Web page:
Accentuate the Negative
by Doug Ashburn, John Lothian News
This morning the ECB fulfilled what was arguably the worst kept secret in the central banking world – a move to cut its deposit rate below zero. Yes; it is official – if a bank wishes to leave money with the ECB, it must now pay for the privilege, an annualized rate of -0.1 percent.
Why do I say “worst kept secret?” First, because I knew of it ahead of time. And if the information made it all the way to my inbox, it is hardly proprietary. Second, and more importantly, the market has known for weeks, which is why EUR/USD responded the way it has this morning (chart compliments of CME Group and powered by TradingView):
EUR/USD broke a full big figure on the announcement but quickly snapped back and has been trading higher all morning – a total head-fake. Of course, the four-penny break came last month when the rumors began swirling that negative rates were coming. Buy dollars on the rumor, sell them on the fact.
Why has there been no mass exodus from the euro on the news? Will this new rate spur lending and move the economy forward?
My answer is the same for both questions. Deflation is coming to the eurozone. With deflation on the way, perhaps paying a tenth of a percent on deposits is a cost of doing business, or a cost of capital preservation. A tenth of a percent is a rounding error, not statistically different from zero. Of course, for leveraged institutions, a certain amount must be held in cash as a buffer, and this is true whether the rate is -0.1 percent or -10 percent. The only other choice is to leverage up.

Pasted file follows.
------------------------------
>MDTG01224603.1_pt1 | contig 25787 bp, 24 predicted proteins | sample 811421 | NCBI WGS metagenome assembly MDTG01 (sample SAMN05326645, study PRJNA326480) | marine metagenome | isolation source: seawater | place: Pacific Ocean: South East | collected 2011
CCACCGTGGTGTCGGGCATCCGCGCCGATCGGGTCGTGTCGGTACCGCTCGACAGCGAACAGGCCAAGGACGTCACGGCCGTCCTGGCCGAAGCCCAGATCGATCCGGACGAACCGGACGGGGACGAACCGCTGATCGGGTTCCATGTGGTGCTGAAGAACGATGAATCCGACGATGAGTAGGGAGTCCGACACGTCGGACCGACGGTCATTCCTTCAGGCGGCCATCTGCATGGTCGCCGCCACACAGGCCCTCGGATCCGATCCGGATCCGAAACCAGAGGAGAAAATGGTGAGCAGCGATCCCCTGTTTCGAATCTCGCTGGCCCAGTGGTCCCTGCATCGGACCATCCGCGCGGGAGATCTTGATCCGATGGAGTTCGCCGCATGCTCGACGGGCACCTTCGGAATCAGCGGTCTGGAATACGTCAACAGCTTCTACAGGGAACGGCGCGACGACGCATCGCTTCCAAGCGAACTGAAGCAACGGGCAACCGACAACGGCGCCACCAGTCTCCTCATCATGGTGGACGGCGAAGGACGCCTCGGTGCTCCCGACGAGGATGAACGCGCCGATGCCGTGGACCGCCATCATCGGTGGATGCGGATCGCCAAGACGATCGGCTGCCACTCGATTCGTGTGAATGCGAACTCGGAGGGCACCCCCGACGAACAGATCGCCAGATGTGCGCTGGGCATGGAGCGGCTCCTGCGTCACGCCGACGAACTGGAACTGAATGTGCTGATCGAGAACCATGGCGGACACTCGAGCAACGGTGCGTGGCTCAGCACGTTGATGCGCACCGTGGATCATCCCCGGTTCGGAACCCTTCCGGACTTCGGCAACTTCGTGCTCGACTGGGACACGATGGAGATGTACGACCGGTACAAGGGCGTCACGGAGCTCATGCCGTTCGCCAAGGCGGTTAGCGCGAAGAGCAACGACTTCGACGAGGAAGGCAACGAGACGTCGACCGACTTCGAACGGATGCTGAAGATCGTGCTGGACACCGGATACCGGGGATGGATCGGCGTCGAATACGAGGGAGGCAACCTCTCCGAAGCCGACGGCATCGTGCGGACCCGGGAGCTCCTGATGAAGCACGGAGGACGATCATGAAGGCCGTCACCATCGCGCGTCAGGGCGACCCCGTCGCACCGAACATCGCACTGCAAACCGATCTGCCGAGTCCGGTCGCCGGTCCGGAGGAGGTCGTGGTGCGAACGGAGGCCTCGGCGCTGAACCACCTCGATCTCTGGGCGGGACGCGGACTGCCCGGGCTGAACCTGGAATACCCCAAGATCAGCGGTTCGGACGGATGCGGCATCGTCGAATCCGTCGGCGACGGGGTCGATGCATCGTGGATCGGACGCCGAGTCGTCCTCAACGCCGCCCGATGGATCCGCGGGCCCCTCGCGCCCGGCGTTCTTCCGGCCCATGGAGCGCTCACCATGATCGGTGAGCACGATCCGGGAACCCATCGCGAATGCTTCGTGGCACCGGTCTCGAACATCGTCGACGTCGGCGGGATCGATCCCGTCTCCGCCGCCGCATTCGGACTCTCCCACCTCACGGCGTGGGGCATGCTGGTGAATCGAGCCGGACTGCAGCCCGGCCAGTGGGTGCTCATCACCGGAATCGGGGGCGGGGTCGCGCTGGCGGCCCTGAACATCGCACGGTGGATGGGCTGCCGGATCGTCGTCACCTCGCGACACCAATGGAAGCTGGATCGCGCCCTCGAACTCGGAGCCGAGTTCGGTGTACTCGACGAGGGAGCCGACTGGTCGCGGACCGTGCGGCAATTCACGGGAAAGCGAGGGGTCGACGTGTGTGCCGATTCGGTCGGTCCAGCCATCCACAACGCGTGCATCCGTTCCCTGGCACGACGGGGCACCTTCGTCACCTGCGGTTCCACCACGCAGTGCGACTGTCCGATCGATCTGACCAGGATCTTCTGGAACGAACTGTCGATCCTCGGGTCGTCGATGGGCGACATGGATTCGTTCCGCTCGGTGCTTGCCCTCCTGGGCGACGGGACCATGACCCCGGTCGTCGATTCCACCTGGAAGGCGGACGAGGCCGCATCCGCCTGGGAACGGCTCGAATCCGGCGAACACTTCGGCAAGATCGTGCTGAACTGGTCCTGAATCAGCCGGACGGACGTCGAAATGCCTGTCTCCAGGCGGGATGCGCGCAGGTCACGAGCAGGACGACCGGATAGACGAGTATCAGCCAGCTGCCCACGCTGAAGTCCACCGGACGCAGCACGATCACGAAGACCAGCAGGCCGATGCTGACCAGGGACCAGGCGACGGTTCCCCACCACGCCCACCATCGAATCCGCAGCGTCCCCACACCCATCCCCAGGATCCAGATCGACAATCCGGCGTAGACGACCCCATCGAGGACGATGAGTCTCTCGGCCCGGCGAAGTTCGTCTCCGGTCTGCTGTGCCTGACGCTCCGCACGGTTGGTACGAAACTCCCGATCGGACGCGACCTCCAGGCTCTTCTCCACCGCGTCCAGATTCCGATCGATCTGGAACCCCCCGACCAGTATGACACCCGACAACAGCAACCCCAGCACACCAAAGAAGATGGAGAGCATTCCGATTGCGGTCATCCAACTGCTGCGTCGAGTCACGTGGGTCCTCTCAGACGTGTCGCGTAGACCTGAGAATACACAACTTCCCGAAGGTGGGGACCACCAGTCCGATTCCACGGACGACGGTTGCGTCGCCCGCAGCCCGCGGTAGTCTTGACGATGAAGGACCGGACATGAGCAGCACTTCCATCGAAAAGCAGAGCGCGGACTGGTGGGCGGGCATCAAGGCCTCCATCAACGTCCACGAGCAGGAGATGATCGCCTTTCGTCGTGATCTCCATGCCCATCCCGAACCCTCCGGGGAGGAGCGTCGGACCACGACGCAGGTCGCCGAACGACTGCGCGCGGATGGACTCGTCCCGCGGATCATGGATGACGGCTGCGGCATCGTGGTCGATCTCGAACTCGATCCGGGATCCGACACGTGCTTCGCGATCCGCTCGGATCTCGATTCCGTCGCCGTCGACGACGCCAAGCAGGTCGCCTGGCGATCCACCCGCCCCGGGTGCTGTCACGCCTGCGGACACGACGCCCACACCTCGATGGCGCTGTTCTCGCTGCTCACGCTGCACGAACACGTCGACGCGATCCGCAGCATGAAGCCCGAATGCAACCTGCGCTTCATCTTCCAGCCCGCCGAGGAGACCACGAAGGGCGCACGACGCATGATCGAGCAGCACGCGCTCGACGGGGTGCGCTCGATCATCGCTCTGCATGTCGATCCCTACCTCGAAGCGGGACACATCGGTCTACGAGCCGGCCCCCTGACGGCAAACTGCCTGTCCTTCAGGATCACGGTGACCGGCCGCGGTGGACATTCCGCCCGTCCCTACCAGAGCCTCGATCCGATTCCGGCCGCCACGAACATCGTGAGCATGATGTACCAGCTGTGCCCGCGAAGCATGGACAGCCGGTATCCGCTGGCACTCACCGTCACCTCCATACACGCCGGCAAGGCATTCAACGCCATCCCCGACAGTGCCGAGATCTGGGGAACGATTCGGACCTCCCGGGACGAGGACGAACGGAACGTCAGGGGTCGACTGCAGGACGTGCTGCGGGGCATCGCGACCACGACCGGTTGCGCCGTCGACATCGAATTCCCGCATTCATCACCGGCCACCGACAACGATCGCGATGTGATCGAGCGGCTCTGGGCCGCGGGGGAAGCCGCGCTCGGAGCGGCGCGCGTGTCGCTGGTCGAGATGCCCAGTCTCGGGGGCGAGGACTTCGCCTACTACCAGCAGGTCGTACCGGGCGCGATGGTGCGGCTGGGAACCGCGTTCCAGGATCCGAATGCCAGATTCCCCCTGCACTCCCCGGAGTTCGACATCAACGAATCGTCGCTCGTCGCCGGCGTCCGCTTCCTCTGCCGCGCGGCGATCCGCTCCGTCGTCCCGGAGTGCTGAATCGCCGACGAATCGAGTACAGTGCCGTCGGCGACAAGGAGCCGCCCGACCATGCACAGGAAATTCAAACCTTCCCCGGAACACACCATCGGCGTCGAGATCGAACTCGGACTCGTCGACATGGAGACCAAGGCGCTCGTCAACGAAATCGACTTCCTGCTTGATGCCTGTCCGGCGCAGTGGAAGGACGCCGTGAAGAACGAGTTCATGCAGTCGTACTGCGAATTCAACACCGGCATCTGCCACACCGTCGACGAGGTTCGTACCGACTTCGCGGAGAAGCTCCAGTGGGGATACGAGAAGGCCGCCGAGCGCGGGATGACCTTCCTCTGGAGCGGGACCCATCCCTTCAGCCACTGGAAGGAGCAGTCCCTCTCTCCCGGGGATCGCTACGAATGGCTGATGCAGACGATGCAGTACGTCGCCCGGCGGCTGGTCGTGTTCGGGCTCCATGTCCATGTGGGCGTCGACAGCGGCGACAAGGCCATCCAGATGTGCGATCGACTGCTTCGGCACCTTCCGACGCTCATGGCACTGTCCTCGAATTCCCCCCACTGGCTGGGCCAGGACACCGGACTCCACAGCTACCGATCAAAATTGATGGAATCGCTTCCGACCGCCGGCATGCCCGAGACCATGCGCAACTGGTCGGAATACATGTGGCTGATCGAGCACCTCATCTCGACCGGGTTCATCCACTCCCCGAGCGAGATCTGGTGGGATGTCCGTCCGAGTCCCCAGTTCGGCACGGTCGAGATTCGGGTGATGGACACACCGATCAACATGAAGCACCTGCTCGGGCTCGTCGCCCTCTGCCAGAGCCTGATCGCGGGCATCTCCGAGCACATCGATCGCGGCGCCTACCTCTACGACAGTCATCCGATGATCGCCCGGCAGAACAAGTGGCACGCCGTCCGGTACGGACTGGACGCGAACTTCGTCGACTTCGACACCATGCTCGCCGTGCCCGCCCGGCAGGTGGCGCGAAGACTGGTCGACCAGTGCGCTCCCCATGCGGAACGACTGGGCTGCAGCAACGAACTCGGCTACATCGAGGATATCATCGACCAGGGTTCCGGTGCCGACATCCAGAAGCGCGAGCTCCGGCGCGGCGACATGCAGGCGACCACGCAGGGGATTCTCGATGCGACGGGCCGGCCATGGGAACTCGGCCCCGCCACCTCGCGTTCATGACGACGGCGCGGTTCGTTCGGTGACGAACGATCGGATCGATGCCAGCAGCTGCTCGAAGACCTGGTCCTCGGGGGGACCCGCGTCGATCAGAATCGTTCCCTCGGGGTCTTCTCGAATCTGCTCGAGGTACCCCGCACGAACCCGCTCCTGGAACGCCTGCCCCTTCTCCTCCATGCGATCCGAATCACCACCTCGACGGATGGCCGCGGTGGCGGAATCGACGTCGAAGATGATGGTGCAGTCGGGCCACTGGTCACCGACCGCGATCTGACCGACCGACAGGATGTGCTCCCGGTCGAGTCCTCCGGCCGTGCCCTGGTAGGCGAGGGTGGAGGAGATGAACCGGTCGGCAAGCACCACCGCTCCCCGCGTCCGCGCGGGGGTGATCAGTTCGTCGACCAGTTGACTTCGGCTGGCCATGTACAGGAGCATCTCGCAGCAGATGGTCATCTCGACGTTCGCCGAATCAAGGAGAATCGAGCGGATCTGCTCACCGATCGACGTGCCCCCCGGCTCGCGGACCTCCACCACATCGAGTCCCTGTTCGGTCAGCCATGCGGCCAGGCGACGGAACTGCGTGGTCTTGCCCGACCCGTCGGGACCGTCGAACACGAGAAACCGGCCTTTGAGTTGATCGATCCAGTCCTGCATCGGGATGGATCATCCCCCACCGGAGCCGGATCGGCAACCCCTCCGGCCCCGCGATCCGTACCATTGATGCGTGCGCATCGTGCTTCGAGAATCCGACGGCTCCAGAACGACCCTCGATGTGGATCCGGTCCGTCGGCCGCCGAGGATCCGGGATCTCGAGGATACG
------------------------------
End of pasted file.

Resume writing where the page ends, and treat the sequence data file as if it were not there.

We know where that strategy has led.
Quote of the Day
“Draghi’s gone all-in today. Don’t think of this as a bazooka. This is more like a fleet of killer drones to target deflation from all angles. It’s a quantitative-easing style response without the risk-free asset rally, so the periphery grinds in in spread terms.”
Owen Callan, an analyst at Danske Bank A/S in the story, “Euro-Area Bonds Surge as Draghi Unveils New Stimulus”.
Draghi Takes ECB Deposit Rate Negative in Historic Move
Stefan Riecher and Jeff Black – Bloomberg
The European Central Bank cut its deposit rate below zero and said it would announce further measures later today as policy makers try to counter the prospect of deflation in the world’s second-largest economy.
***DA: Word of the day: bazooka
The ECB Will Need More Than Negative Rates To Get Lending Going
Alen Mattich – MoneyBeat – WSJ
The European Central Bank is likely to set a negative deposit rate following today’s policy meeting. Most analysts think so anyway.
***DA: Further evidence of what I was saying in today’s commentary. Look at Denmark and its experience with negative rates.
Euro-Area Bonds Surge as Draghi Unveils New Stimulus
Lucy Meakin and David Goodman – Bloomberg
The bonds of the euro area’s higher-yielding nations surged as European Central Bank President Mario Draghi lowered interest rates and unveiled an unprecedented round of stimulus measures to boost the region’s economy.
Stocks at a record, but bonds look to break bad first
U.S. stock and bond markets have risen in tandem all year as investors in each found reasons to support their views: stocks are up on signs the economy is improving, and bonds have gained on expectations for low inflation and relatively slow growth.